Sunday, May 24, 2009

It Starts at Birth

"It's a girl!" soon leads to comments about hair. "Oooh, what a head of hair!" they say. It's so soft, so dark, so blonde, so messy, so short, so long, so straight, so fine, so thick, so cute. Or maybe they don't say anything about the hair, just that it will grow in time. Which prompts Mom to run out and buy a hairband with a giant pink bow at Target. Girls learn from an early age that hair is important. Important enough to warrant dozens of hair decoration products and a drawer to store them in - metal clips and plastic barrettes and bobby pins and snag free pony tail holders with fabric flowers or tiny crystal balls. Important enough to demand daily attention - shampooing and conditioning and styling, often accompanied by the sweet scents of pineapples or tangerines or lilacs or spring meadows. Important enough to require suffering - the real tears cried when Mom brushes the tangles out of your hair. Important enough to garner compliments - and advice - from strangers. "What beautiful long hair you have, my dear, don't ever let your mommy cut it." Important enough to attract the gentle touch of loved ones, Mom running her fingers through your hair, Aunt Sally tucking it behind your ear, Daddy smoothing down a flyaway hair at a picnic, Grams caressing your hair as you tell her about your day.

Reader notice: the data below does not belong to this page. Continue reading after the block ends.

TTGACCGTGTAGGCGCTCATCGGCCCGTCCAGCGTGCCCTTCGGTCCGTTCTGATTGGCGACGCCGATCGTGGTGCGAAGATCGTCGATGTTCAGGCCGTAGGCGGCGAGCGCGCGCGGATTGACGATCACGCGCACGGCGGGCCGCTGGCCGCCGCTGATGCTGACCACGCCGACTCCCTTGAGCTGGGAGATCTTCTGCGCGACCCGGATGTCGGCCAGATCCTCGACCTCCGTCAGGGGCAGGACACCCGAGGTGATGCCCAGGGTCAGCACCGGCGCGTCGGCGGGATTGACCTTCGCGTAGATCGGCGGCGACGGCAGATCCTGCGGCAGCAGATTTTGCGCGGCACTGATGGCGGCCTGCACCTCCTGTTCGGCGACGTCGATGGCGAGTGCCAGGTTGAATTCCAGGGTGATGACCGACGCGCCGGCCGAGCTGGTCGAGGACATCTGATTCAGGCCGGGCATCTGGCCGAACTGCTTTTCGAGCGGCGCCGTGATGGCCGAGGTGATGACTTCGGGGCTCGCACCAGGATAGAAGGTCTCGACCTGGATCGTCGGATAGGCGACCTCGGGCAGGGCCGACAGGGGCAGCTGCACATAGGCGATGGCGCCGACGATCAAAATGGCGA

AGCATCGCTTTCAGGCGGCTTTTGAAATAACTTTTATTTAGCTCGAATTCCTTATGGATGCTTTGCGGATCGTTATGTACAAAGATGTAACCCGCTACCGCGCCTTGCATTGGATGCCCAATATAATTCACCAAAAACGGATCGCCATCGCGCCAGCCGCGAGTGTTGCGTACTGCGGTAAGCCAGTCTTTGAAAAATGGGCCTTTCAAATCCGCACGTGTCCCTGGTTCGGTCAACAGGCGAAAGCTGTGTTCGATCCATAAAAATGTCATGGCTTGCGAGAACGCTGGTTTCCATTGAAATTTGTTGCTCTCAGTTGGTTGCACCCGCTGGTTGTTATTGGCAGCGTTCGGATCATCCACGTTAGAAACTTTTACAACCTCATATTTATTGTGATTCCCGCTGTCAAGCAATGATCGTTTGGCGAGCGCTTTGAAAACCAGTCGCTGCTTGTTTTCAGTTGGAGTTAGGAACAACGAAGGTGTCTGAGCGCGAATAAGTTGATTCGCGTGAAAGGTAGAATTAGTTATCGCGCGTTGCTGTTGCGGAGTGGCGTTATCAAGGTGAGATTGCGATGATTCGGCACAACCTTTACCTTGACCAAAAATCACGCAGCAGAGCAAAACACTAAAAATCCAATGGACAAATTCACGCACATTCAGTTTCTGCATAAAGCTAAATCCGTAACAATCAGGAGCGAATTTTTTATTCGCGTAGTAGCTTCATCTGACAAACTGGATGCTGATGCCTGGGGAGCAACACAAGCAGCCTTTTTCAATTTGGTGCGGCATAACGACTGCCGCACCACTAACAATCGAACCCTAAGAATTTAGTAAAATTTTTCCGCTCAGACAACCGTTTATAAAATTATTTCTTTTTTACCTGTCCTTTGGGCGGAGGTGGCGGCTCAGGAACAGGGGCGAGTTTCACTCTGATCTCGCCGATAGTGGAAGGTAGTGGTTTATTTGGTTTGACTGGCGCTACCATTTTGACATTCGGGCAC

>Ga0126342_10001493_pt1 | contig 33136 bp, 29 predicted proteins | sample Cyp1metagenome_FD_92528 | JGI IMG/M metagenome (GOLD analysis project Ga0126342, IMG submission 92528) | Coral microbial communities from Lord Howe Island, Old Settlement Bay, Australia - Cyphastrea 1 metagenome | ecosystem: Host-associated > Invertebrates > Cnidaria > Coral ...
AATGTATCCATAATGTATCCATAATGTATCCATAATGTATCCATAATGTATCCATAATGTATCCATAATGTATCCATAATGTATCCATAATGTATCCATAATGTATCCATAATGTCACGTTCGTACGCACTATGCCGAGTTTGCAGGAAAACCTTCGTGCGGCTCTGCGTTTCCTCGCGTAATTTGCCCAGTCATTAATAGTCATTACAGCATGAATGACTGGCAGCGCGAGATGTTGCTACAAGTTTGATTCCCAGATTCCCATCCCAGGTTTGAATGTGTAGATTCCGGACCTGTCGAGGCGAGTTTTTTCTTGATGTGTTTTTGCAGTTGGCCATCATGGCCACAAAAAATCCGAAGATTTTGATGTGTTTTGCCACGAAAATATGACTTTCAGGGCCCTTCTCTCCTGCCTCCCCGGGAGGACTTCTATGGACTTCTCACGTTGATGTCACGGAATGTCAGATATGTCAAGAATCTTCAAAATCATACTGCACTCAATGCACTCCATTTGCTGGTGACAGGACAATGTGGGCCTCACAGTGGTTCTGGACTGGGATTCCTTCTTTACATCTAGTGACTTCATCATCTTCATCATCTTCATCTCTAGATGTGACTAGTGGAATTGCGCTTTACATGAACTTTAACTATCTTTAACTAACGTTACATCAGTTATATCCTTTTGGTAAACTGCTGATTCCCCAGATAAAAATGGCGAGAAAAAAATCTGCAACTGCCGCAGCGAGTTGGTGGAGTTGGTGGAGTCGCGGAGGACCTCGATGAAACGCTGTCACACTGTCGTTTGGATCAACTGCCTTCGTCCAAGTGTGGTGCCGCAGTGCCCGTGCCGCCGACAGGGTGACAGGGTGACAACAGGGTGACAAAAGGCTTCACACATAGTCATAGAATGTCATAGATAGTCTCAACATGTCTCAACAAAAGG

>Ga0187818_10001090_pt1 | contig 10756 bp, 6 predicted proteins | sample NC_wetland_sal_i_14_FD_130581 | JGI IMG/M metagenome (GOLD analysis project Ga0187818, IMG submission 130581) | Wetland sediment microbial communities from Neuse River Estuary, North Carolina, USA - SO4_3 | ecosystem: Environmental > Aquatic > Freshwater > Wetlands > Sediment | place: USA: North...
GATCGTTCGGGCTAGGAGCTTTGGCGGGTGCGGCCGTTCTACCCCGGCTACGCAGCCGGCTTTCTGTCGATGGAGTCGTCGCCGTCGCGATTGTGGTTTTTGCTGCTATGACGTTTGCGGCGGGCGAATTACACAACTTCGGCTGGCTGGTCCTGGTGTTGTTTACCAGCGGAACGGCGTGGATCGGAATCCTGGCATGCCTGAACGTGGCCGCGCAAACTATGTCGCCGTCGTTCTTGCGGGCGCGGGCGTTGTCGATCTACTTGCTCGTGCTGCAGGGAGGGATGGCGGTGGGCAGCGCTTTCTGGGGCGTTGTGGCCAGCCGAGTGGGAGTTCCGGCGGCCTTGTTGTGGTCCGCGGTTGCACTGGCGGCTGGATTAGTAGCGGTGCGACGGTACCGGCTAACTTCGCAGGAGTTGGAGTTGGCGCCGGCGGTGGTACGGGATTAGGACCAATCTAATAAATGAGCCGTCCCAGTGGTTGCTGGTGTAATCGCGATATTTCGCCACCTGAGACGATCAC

I don't remember a time in my life when hair wasn't important. So imagine my surprise, and horror, when it all of a sudden fell out. I was 26 years old when alopecia areata attacked my hair follicles and robbed me of hair, and along with it, my drawer of hair decoration products, the required daily attention, the compliments, the caresses and strokes.

My journey to self acceptance has been a long one. A bumpy one. An emotional one. Along the way, I have come to know more than I ever imagined about treatments, and wigs, and beauty, and strength, and compassion. I've learned a lot about myself. And for reasons I can't explain in one single post, I've also learned about scarves, which have now become my hair - well, more like head - decoration product of choice.

Sometimes I think my journey is over. I've made my choice about how to present myself and I'm okay with it. I own it: the girl with the scarves. That's me. But I've also learned that journeys are never really over. Every day I face a new comment or challenge or dilemma. Every day I have to explain or justify my choice or even question it. Four million Americans suffer from alopecia, but three hundred million Americans don't. Of those three hundred million, many have never even heard of alopecia. And until everyone knows and understands and accepts girls without hair, my journey won't be over.

© 2009 Christy Bailey


Mel Budd said...

Love the blog! Thanks for sharing. I like your honesty and style of writing. Eventhough I haven't see you and Melanie since that sad day when you moved away from your house across the street from us in Manassas, I love that we have been able to reconnect and share our lives again in this digital age.

mojee said...

that is my favorite scarf.